Before the government started using rapid antigen kits, between 20,000 and 24,000 Reverse Transcription-Polymerase Chain Reaction tests were done every day.
However, the numbers have come down to 9,000-12,000, especially over the last two days, after the state government began to aggressively push rapid antigen tests.
These tests, known to deliver quick results, are less accurate with a sensitivity rate of 50.5% to 84%.
The more expensive RT-PCR test is considered the gold standard in detecting Covid-19 infections.
Of the 42,458 tests done on August 3, 29,488 (69%) were rapid antigen tests, while 12,970 (30%) tests were performed using RT-PCR kits.
A day prior to that, of 27,989 tests, 18,074 (64%) were on antigen and 9,915 (35%) were RT-PCR tests.
“Rapid antigen test became the focus and target driven, reducing the number of RT-PCR tests. However, RT-PCR is being increased now,” a government official said, adding that though total tests are up, rapid antigen tests show considerable false negatives. A positive report in an antigen test is considered definitive, but a negative report will be further referred for an RT-PCR test if the person is symptomatic.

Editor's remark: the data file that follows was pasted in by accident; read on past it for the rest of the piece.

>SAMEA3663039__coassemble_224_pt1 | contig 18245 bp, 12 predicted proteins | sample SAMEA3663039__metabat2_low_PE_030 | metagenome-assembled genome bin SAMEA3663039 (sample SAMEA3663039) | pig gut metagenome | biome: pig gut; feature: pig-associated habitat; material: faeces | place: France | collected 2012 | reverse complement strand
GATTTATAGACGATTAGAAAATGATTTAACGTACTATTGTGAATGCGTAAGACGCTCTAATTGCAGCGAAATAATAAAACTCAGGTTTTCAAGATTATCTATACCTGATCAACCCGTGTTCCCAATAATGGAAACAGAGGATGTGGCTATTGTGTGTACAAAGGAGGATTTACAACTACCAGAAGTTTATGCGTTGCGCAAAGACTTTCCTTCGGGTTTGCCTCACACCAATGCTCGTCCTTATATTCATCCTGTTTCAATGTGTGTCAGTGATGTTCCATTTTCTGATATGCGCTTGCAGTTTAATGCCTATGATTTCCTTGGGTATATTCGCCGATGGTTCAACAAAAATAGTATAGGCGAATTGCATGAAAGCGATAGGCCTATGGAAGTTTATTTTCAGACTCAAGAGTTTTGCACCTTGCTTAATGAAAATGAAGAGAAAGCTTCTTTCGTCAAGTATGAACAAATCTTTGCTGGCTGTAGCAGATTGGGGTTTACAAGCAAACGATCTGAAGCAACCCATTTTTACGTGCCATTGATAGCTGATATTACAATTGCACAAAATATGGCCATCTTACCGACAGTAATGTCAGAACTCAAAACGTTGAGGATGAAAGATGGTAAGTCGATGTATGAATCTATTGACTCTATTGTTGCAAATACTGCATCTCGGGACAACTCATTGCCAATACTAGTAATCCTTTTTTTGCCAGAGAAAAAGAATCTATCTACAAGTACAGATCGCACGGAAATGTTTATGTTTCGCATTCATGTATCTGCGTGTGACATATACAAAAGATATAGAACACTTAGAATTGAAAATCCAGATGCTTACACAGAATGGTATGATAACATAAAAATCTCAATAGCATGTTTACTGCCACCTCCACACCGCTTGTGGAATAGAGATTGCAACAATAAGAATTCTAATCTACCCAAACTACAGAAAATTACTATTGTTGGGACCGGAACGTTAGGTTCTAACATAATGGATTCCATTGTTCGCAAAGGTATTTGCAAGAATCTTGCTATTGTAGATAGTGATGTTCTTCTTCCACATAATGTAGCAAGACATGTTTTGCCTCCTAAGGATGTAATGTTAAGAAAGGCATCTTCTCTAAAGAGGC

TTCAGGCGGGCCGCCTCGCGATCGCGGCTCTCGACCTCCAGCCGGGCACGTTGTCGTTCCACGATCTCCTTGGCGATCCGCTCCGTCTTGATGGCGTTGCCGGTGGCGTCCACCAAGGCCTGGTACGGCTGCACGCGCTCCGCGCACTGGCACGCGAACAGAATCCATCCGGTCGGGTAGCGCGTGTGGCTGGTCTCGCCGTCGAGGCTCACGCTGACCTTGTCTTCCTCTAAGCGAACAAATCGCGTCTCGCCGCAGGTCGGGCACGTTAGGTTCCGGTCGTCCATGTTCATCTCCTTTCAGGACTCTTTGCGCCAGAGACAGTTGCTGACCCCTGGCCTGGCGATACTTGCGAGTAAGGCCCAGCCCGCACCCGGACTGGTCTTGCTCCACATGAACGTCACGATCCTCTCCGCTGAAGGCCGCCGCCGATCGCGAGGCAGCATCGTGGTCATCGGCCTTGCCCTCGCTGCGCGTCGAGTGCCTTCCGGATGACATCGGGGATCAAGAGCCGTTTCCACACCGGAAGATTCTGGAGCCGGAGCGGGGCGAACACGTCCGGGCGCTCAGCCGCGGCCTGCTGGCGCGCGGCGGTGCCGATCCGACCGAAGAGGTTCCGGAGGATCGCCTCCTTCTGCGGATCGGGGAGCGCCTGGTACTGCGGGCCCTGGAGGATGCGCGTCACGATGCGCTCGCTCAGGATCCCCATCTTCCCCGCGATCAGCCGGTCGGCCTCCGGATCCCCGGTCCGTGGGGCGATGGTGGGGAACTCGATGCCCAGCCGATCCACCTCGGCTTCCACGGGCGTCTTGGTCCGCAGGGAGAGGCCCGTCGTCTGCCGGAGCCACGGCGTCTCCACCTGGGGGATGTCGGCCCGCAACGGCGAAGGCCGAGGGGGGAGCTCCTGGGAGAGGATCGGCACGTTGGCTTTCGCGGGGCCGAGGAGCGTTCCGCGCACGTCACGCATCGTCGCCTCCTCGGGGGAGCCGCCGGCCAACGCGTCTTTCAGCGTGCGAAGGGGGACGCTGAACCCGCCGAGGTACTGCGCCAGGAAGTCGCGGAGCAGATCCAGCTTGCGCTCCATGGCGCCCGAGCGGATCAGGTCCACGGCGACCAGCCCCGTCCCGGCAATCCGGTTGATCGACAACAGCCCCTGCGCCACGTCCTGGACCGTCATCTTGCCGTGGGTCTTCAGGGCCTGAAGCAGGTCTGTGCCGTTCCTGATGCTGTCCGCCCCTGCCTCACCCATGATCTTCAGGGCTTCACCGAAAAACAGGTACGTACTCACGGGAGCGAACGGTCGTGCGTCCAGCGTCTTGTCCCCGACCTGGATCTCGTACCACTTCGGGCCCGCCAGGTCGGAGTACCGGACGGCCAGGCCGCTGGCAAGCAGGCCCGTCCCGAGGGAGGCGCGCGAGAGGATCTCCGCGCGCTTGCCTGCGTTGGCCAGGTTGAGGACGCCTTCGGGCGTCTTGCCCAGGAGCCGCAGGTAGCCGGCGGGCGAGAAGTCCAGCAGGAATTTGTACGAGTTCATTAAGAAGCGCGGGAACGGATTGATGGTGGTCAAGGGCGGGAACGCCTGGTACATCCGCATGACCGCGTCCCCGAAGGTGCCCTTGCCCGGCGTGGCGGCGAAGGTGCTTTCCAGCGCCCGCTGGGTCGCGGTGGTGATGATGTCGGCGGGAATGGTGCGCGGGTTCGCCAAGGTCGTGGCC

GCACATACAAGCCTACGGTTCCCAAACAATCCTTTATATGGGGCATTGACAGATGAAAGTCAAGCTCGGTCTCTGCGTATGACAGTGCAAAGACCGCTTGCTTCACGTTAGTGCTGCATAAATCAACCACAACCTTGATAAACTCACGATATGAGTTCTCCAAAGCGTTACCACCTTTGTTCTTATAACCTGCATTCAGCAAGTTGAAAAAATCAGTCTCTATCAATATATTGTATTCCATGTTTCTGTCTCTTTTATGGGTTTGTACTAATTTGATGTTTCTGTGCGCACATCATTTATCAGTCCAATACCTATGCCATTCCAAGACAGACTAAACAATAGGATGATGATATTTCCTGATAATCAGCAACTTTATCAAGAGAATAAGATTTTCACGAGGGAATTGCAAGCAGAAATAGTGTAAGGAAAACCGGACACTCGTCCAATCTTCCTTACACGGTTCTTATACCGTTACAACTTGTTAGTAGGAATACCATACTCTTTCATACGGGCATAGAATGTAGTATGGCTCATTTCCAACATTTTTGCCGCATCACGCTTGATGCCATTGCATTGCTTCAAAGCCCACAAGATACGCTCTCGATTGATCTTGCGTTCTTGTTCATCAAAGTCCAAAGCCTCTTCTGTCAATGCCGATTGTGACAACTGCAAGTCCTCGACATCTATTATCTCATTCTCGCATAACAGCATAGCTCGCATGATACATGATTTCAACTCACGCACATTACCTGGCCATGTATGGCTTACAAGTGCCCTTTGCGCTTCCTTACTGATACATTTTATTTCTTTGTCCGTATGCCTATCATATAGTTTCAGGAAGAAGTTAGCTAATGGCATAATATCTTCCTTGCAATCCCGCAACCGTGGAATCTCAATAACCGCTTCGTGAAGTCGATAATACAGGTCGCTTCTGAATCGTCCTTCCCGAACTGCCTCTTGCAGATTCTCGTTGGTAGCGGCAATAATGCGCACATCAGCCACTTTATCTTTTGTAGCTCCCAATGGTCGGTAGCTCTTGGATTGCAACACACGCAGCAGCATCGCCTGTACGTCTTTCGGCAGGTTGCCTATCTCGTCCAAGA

About 24% of the samples referred for retesting on RT-PCR have turned out positive in the state.
Officials said the government had not issued any advisory to reduce RT-PCR tests but has only asked for the rational use of test kits.
District officials told ET that there were certain gaps in referring symptomatic people with negative rapid antigen reports to retest using RT-PCR. “Either the staff who collect samples do not maintain a clear record of people who are symptomatic and asymptomatic, or people do not show up for retesting,” a district official said.
Dr CN Manjunath, in-charge of lab testing in Karnataka, said the state will make it mandatory to collect samples for both rapid antigen and RT-PCR testing at one go. “So, if the person is symptomatic and the test comes negative on antigen, samples can be immediately sent for the RT-PCR test,” he said. On the decrease seen in RT-PCR tests, he said “it is the right strategy.”
Dr R Giridhar Babu, ICMR task force member on surveillance and research of Covid-19, said the focus should be on increasing the tests. “Bengaluru is testing 9,000-10,000 samples a day, of which 2,000 people test positive. The positivity rate in the city is high. We should test 10 times more to ensure we are not missing out on cases,” he said.